Essays on the Gita -Sri Aurobindo
First Series : Chapter 5
BEFORE we can proceed, following in the large steps of the Teacher of the Gita, to watch his tracing of the triune path of man,—the path which is that of hiswill, heart, thought raising themselves to the Highest and into the being of that which is the supreme object of all action, love and knowledge, we must consider once more the situation from which the Gita arises, but now in its largest bearings as a type of human life and even of all world-existence. For although Arjuna is himself concerned only with his own situation, his inner struggle and the law of action he must follow, yet, as we have seen, the particular question he raises, in the manner in which he raises it, does really bring up the whole question of human life and action, what the world is and why it is and how possibly, it being what it is, life here in the world can be reconciled with life in the Spirit. And all this deep and difficult matter the Teacher insists on resolving as the very foundation of his command to an action which must proceed from a new poise of being and by the light of a liberating knowledge.
But what, then, is it that makes the difficulty for the man who has to take the world as it is and act in it and yet would live, within, the spiritual life? What is this aspect of existence which appals his awakened mind and brings about what the title of the first chapter of the Gita calls significantly the Yoga of the dejection of Arjuna, the dejection and discouragement felt by the human being when he is forced to face the spectacle of the universe as it really is with the veil of the ethical illusion, the illusion of self-righteousness torn from his eyes, before a higher reconciliation with himself is effected? It is that aspect which is figured outwardly in the carnage and massacre of Kurukshetra and spiritually by the vision of the Lord of all things as Time arising to devour and destroy the creatures whom it has made. This is the vision of the Lord of all existence as the universal Creator but also the universal Destroyer, of whom the ancient Scripture can say in a ruthless image, “The sages and the heroes are his food and death is the spice of his banquet.” It is one and the same truth seen first indirectly and obscurely in the facts of life and then directly and clearly in the soul’s vision of that which manifests itself in life.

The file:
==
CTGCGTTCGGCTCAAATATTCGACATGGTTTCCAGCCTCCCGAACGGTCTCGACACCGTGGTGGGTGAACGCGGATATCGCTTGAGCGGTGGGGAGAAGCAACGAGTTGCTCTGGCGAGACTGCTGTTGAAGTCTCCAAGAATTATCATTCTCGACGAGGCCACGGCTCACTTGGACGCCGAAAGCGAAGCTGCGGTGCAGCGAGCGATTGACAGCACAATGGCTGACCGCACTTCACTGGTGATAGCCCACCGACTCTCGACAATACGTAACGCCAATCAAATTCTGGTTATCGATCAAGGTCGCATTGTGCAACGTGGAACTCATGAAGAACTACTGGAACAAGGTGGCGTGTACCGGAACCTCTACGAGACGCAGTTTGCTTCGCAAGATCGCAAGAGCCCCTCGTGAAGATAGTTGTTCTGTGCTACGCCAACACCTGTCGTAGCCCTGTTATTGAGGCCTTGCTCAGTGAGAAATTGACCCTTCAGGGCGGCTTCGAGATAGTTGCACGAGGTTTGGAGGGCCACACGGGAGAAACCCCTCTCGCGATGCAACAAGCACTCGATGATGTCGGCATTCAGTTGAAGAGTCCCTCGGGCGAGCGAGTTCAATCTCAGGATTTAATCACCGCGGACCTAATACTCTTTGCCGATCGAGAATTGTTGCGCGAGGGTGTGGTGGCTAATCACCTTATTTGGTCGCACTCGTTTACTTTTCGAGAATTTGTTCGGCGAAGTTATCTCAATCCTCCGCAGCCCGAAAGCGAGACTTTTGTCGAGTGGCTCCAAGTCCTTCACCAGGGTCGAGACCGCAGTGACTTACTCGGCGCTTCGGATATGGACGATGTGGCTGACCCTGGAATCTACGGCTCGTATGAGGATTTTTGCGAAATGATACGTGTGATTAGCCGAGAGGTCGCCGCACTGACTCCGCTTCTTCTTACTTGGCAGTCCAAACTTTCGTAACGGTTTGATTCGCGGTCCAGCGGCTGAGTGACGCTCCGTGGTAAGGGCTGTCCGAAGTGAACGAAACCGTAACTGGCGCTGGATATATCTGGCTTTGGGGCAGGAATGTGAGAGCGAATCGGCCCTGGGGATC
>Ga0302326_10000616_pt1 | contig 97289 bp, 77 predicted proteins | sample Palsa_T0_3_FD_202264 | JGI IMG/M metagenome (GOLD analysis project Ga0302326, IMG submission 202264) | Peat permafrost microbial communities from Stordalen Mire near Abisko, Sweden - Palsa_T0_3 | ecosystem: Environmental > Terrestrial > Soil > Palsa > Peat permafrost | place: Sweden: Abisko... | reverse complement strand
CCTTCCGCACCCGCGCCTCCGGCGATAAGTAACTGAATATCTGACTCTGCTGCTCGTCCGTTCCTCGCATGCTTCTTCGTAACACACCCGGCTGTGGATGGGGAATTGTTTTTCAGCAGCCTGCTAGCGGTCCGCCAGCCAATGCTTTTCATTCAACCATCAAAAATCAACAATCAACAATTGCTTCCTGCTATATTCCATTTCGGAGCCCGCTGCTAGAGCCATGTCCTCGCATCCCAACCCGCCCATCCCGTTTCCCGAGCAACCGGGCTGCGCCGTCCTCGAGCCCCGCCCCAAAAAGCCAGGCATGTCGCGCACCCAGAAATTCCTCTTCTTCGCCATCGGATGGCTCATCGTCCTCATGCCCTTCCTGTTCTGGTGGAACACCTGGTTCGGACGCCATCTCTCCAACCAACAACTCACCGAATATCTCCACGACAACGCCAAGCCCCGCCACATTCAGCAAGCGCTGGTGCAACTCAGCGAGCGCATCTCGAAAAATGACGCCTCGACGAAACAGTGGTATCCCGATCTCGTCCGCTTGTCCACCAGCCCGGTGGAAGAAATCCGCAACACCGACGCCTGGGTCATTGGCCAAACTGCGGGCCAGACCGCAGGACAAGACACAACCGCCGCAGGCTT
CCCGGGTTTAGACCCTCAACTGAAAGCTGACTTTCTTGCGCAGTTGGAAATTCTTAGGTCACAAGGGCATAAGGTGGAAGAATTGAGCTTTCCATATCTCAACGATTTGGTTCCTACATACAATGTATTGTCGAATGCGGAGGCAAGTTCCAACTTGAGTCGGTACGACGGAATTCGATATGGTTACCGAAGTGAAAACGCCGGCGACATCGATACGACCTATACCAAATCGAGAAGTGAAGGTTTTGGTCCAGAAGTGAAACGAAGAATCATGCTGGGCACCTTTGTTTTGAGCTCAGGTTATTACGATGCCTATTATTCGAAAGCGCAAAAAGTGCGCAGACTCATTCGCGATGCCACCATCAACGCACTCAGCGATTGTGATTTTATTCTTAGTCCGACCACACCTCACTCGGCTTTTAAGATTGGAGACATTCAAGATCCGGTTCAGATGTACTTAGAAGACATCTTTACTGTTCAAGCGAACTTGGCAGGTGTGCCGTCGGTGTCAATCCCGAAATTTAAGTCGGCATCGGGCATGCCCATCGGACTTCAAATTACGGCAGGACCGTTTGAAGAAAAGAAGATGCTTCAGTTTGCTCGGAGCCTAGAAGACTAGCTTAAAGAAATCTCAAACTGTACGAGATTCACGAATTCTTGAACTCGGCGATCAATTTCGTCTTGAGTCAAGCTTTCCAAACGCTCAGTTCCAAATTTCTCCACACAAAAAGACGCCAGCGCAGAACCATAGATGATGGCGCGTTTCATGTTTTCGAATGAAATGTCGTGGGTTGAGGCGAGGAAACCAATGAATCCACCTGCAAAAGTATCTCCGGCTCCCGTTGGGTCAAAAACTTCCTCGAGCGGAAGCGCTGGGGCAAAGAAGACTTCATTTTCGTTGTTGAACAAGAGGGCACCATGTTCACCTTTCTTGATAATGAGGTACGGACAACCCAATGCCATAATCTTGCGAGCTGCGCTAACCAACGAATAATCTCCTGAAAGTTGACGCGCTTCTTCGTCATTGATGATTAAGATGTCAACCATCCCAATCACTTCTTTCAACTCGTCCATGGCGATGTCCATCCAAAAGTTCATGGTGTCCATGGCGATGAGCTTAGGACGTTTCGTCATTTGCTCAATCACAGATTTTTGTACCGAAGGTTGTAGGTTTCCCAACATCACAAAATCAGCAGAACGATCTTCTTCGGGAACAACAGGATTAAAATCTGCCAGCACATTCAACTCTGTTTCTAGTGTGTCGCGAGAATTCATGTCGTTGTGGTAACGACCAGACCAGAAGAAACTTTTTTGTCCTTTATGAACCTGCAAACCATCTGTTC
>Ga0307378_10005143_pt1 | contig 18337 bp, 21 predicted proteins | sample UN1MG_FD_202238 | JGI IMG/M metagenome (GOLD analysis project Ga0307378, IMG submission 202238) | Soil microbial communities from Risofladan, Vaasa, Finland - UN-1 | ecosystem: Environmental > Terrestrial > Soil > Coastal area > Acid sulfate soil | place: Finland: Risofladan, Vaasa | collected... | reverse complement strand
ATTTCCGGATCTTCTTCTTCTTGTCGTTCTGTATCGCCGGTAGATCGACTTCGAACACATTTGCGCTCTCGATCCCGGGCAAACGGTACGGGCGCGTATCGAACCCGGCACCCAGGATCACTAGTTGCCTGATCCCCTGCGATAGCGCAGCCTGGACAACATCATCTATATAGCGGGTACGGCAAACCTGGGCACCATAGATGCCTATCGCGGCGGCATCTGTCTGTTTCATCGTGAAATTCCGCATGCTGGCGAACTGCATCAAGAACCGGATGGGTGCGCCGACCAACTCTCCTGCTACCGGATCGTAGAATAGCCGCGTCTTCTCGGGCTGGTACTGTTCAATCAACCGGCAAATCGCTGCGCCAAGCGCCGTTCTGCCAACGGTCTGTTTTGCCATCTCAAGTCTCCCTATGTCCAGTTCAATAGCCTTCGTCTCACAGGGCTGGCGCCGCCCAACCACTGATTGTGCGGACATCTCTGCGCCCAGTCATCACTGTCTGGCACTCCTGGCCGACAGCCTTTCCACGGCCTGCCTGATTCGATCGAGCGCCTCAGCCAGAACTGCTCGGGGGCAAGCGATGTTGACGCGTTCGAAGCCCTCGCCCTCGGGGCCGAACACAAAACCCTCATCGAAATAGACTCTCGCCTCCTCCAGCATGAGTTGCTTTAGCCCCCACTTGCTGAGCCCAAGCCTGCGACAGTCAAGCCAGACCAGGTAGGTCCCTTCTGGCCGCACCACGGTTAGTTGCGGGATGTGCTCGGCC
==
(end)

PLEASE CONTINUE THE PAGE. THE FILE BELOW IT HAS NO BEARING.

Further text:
References and Context
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